I tell my clients to edit their home every year, advising them to go through closets, drawers and even take a critical eye to worn-out textiles. But I know that many of my clients probably don't do this - and the same goes for me.

When we had our son, life took over. My closets weren't edited for over a year. My paperwork wasn't neatly filed away. And my son's items seemed endless. Kids grow and, as a result, their toys keep changing, as do their clothes and accessories. This requires a constant state of swapping out items. If you don't keep up with it every few months, you'll be drowning in baby gear.

When moving, start clearing out every room as early as possible - ideally months in advance and definitely at least one month ahead. Try not to get bogged down in the sentimentality of every item. Trust me, on moving day, you'll be glad you pared back.

Embrace the Chaos

This is probably easier said than done, but giving in to the turmoil of the move rather than resisting and trying to control it will go a long way toward saving your sanity. Moving is a chaotic process, and it takes a lot of time to emerge from the chaos. There's really no way around it.

So don't do what I did and have perfectionist expectations for getting everything done really fast. I cleared my schedule for a single week to tackle moving tasks. But that just wasn't enough time. Feeling short on time left me feeling stressed. I should have used a big red marker on my calendar to circle two months. With enough time, I might have actually enjoyed - or at least better tolerated - unearthing years of nostalgia and packing up boxes.

Look Ahead

One thing I realized through the move is that big changes can lead to a more productive path. And that's certainly true in our new apartment. Our closets are organized and less full, there's fresh paint on the walls awaiting new family photos, and my son loves discovering all the different places to play hide-and-seek. You can feel openness throughout our apartment.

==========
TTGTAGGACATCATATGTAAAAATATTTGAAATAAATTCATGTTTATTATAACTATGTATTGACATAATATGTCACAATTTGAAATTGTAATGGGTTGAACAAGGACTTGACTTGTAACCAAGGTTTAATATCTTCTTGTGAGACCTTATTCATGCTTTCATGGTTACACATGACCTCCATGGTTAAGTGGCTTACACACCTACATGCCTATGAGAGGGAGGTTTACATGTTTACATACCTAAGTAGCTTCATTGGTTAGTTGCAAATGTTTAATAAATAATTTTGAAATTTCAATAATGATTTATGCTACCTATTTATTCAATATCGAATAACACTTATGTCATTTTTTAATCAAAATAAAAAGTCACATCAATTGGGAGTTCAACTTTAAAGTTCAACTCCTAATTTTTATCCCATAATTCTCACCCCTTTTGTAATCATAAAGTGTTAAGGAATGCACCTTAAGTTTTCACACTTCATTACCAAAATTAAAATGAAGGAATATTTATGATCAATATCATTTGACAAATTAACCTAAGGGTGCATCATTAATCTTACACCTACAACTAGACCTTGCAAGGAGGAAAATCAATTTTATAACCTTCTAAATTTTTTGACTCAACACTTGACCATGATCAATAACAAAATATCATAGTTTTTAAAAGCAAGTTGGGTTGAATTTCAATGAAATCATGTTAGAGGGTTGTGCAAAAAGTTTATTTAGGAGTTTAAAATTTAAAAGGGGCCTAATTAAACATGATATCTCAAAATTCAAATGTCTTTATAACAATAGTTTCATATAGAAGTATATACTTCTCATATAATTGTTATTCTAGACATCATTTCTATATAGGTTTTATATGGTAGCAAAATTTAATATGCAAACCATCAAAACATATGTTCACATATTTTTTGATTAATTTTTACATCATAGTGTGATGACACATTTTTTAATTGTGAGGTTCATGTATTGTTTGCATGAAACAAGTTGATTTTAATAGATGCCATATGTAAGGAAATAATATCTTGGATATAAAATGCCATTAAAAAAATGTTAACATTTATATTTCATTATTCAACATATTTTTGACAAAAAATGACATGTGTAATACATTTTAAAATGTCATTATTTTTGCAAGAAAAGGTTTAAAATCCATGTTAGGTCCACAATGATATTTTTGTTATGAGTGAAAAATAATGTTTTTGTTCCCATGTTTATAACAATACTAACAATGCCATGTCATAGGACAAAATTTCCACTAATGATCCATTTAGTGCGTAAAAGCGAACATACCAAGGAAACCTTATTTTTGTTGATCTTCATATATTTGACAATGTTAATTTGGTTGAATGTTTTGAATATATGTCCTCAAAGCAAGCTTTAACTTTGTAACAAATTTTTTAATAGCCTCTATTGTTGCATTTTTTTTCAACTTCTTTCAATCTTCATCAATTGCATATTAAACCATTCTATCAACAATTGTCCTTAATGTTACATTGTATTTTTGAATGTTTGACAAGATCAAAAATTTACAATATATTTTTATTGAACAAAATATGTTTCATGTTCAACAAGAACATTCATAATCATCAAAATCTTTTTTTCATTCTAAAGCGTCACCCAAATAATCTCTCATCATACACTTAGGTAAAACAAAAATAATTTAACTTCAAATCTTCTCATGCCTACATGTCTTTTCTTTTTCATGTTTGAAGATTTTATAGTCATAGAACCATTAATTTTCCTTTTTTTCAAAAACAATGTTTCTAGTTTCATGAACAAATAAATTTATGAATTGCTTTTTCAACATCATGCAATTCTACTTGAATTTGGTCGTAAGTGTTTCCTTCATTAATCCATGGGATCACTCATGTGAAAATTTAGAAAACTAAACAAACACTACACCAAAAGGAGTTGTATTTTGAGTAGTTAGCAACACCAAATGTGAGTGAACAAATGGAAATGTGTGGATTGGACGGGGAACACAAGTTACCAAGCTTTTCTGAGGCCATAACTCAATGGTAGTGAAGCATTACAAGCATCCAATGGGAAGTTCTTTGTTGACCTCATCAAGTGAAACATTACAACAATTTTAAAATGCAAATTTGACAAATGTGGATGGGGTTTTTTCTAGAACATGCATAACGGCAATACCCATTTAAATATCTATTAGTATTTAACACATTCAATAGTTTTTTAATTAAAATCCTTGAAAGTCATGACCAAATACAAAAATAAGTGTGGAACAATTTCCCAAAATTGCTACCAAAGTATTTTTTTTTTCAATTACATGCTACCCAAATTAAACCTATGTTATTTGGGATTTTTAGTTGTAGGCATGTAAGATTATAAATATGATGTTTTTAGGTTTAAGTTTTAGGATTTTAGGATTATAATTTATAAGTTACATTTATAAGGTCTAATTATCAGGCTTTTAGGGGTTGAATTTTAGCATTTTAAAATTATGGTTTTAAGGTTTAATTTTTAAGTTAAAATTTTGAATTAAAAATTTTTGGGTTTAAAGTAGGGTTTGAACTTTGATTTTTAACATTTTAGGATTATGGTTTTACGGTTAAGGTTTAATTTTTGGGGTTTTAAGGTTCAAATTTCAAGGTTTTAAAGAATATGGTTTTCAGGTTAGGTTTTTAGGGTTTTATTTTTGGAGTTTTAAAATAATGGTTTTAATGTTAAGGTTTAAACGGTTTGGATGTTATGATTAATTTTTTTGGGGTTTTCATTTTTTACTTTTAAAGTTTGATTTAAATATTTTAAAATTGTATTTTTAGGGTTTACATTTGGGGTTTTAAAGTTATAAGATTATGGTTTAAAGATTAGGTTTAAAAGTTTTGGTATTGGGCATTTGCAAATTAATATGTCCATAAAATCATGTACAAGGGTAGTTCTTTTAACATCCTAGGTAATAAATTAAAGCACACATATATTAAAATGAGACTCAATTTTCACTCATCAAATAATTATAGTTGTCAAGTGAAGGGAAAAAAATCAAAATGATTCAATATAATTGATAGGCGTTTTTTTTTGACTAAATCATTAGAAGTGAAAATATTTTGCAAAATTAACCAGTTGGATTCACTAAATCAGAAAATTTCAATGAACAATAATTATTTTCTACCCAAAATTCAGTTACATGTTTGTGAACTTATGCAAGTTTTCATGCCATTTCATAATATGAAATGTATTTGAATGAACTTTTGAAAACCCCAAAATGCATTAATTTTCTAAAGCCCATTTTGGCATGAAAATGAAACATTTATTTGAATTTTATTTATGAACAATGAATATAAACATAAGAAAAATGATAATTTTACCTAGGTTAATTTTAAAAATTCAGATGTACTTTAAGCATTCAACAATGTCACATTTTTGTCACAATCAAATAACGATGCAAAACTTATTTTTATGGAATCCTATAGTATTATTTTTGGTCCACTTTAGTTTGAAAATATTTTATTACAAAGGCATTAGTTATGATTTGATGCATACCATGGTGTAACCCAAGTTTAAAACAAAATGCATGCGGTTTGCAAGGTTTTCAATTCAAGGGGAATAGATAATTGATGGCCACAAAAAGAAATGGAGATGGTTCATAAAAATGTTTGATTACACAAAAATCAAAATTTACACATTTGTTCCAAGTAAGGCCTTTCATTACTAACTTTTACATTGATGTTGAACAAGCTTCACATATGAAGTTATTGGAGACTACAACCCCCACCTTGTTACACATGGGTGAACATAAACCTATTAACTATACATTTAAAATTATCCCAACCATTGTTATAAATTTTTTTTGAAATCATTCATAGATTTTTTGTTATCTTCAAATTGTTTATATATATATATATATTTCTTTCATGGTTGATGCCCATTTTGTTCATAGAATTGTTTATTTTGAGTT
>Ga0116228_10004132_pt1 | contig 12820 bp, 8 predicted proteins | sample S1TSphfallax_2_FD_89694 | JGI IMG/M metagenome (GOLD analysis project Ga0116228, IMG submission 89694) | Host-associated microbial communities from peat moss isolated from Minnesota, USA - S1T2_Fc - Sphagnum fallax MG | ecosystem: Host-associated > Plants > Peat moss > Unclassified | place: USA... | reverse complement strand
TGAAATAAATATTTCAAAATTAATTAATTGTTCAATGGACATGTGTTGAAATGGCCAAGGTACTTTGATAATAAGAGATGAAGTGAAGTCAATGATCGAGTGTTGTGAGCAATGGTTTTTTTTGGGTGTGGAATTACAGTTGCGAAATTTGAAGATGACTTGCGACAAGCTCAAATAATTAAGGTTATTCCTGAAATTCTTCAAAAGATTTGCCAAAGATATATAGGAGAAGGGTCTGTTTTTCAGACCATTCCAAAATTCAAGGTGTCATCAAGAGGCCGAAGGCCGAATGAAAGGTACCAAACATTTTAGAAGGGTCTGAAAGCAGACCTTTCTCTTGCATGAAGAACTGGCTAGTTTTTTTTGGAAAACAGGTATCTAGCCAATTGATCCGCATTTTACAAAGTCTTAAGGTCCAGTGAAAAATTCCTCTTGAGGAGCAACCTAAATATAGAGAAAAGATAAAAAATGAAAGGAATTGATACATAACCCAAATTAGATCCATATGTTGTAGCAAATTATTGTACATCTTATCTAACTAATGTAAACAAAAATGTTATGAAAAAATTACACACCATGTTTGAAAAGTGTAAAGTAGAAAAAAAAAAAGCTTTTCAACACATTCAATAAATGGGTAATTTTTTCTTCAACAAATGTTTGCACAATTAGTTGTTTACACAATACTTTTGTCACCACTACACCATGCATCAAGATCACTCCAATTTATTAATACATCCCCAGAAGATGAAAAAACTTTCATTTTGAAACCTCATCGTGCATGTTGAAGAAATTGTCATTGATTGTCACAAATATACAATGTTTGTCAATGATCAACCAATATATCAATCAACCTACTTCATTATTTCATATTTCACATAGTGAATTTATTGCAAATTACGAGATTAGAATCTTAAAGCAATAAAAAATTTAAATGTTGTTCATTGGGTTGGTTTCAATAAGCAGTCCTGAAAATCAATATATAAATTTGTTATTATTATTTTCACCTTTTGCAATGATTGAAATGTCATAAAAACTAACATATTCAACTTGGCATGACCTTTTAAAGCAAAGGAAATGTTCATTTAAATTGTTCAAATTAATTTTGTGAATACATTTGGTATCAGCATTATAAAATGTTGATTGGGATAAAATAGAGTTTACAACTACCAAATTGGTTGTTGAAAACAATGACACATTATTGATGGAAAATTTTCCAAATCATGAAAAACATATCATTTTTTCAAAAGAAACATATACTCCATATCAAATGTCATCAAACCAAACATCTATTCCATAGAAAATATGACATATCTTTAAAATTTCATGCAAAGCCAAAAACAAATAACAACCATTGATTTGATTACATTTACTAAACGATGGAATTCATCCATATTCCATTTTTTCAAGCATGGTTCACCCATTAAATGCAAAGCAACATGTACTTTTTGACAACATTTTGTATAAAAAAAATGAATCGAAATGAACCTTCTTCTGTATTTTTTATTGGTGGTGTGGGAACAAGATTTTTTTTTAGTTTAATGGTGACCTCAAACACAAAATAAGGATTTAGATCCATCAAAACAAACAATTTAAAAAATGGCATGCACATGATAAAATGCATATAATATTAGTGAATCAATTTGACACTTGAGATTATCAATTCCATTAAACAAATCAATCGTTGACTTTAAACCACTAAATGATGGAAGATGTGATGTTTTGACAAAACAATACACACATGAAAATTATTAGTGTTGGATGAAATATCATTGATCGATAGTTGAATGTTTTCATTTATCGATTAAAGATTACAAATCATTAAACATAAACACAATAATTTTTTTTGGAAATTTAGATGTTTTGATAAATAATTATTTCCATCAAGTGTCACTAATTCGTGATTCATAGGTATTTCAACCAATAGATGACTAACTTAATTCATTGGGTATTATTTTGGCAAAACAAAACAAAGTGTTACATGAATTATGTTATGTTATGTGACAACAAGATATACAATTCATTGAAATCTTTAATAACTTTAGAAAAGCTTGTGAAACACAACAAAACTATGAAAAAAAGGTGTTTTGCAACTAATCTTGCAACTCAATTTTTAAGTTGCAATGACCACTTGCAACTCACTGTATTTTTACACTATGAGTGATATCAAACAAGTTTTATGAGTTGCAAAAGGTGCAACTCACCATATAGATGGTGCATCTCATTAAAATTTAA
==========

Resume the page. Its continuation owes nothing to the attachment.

And I, too, feel renewed energy. I look forward to our future here in this new home. I think if I'd deliberately looked ahead during the moving process and kep my eyes on our goal - to be settled and happy in our new apartment, as we are now - I would have been less of a stress case. But I'm comforted by the fact that not only did we survive the turmoil of moving, but we learned important lessons that will help it to be better next time around. After all, we're not done yet. 

Source: Realty Times

How Design Rules Our Homes And Our Lives

5/2/2017

Humans are naturally drawn to certain shapes, curves, and colors. We can see design trends as far back as human history goes. In modern-speak, this innate desire creates a need for creative individuals and companies to give us what we want. Our tastes, however, change dramatically over time.

Take homes for example, the easiest trends to spot over the centuries. There was a time when we made gigantic stone castles that would serve Royalty for generations.